BULLITT(director: Peter Yates; screenwriters: Harry Kleiner/Alan R. Trustman/from book by Robert Pike “Mute Witness”; cinematographer: William A. Fraker; editor: Frank Keller; cast: Steve McQueen (Frank Bullitt), Robert Vaughn (Chalmers), Jacqueline Bisset (Cathy), Robert Duvall (Weissberg, Cabbie), Don Gordon (Delgetti), Simon Oakland (Capt. Bennett), Norman Fell (Baker), Carl Reindel (Det. Sgt. Stanton), George Stanford Brown (Dr. Willard), Pat Renella (Johnny Ross), John Aprea (Hit Man), Felice Orlandi (Arthur Rennick); Runtime: 115; Warner Bros.; 1968)
“It will always be remembered by film buffs as the forerunner of the modern cop thriller.”
Reviewed by Dennis Schwartz
A well-executed work of trash. This explosive actioner is set in San Francisco and mainly involves the conflict of an honest, hard-nosed police lieutenant, Frank Bullitt (Steve McQueen), and a slimy, ambitious politico prosecutor named Walter Chalmers (Robert Vaughn). The film is hardly believable — filled with cliché villains and even the antihero cop McQueen plays, is nothing short of being a stock character. The real star in this film is the Ford Mustang Steve McQueen drives in the film’s memorable 12 minute chase scene through the hilly streets of San Francisco. It took this scene two weeks to shoot and was not originally part of the script, but becomes the essence of the film. There were two other long chase scenes, as the film was strong on chases but weak as far as dialogue and story line. The closing chase by foot in the airport is more typical for this kind of a ‘cops & robbers’ film. In its day “Bullitt” was noted for its revolutionary style of filmmaking using quick editing and going long stretches without dialogue; but looking back at the film in 2000, it plays more like a typical modern TV cop show than a feature movie. It won an Oscar for Frank Keller’s editing and was nominated for an Oscar for Best Sound.
Warning: spoilers throughout.
Bullitt is requested for a prestigious assignment by Chalmers because of his reputation as a reliable cop. He is asked to protect a key mobster witness until the date of the racketeering trial. By prosecuting these mobsters, Chalmers hopes he will catapult his name favorably in the public eye, as he vies for higher office. The assignment has been cleared by Bullitt’s burly, good-guy boss, Captain Bennett (Oakland). Johnnny Ross (Renella) is the mysterious witness. He is about to turn state evidence against the mob after stealing a few million from them and going on the run, with even his own brother trying to bring him down.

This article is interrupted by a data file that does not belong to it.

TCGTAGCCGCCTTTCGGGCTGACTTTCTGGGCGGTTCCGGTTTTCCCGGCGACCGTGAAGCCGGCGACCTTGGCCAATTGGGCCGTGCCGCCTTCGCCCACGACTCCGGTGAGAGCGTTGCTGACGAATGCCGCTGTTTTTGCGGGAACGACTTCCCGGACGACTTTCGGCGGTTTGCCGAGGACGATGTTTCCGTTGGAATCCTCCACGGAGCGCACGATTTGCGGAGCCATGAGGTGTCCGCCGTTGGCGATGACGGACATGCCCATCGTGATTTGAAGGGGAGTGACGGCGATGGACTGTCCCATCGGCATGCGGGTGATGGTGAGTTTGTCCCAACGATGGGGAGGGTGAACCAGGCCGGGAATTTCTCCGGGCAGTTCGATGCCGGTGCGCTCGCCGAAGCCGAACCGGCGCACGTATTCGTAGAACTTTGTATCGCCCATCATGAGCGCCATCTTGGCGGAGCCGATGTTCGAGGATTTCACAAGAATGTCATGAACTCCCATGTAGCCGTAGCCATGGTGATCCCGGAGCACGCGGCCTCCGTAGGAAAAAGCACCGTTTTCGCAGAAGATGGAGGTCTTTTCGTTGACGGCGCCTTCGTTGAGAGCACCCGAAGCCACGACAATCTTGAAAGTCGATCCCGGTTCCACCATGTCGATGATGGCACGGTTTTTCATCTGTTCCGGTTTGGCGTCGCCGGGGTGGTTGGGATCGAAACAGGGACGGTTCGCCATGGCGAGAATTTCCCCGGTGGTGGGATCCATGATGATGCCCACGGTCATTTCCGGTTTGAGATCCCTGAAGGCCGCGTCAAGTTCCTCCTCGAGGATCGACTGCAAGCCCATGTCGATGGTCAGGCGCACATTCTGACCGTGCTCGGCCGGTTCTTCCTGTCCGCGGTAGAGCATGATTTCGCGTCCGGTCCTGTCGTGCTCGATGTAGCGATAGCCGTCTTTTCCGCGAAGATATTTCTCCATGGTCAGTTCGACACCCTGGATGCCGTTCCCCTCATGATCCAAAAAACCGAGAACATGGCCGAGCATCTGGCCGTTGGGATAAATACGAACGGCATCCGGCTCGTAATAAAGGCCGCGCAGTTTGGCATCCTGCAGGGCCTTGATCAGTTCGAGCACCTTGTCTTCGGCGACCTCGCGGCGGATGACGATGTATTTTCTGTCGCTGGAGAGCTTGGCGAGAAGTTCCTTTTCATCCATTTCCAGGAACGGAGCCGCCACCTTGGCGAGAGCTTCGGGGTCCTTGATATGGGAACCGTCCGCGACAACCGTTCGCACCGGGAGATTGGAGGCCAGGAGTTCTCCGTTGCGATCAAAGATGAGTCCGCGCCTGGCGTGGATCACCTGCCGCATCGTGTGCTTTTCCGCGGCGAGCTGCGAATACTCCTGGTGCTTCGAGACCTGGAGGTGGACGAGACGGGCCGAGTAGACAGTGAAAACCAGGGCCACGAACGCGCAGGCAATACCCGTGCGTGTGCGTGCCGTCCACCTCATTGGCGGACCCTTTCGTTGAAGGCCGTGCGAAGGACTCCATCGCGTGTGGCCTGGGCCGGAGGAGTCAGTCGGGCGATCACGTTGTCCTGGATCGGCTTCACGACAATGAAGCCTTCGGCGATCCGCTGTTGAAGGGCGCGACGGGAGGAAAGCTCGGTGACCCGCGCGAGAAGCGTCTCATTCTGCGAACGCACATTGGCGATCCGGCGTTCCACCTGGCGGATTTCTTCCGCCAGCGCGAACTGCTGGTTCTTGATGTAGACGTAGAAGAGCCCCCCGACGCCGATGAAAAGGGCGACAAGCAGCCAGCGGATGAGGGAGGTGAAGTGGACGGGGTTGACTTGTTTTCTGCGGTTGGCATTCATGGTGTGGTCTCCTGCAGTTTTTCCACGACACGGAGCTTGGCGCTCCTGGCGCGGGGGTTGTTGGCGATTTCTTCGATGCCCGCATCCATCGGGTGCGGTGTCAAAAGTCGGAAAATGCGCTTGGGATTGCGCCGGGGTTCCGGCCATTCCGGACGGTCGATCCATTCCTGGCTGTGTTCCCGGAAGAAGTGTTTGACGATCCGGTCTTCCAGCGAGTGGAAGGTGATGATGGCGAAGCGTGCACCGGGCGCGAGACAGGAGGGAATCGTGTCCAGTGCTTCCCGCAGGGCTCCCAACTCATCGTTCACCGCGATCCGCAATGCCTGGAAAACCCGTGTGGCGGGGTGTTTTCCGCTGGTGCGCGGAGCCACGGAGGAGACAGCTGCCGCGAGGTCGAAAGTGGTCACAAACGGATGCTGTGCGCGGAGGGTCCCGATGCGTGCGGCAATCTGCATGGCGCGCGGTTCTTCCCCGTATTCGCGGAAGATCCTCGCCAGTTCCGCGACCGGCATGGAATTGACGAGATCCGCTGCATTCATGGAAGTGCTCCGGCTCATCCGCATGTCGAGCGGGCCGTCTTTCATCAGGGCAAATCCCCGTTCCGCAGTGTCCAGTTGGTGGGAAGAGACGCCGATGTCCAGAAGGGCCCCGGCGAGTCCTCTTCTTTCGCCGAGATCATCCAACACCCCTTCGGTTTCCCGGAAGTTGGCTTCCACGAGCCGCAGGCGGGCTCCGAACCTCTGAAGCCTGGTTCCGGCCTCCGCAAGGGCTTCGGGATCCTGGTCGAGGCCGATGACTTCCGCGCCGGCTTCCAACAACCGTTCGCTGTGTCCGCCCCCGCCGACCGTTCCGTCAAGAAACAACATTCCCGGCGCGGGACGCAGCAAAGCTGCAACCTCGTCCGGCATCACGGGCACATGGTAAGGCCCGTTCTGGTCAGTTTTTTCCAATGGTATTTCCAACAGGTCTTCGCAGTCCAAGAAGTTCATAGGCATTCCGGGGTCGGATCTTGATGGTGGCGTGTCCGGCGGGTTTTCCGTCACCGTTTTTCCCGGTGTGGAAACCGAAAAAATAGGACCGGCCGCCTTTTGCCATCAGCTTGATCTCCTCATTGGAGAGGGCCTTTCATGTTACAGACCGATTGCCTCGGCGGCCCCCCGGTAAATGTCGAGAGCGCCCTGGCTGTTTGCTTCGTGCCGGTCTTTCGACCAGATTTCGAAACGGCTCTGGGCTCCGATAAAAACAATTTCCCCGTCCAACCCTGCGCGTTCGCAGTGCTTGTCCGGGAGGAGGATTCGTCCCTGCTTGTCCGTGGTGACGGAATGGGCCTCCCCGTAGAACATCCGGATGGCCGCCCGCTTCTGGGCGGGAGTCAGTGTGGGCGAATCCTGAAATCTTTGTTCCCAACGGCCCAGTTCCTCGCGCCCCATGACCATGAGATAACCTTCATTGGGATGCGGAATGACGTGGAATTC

Ross is seen entering a Sunshine cab driven by Robert Duvall, who has a small part. He is able to help Bullitt out later on with some vital information he observed while driving the so-called Ross to his hideout spot.
When Chalmers tells Bullitt the hotel where he has Ross stashed away Bullitt’s detective team, made up of Sgt. Delgetti (Don Gordon) and Sgt. Stanton (Reindel), immediately guard him around-the-clock. On Stanton’s watch two hitmen burst into the hotel room as Ross unlocked the chain, and they pump the startled victim full of bullets using their Winchester shotguns. He is knocked clean off his bed and slumps down against the wall, while Stanton is on the floor bleeding profusely from his wounds. Somehow Ross is still alive when rushed to the hospital in critical condition. Stanton is also critically hurt, but is expected to live. It seemed unlikely that two professional hitmen would leave without making sure their intended victims were both dead…as the film managed to look phony despite its efforts to make the action scenes seem authentic.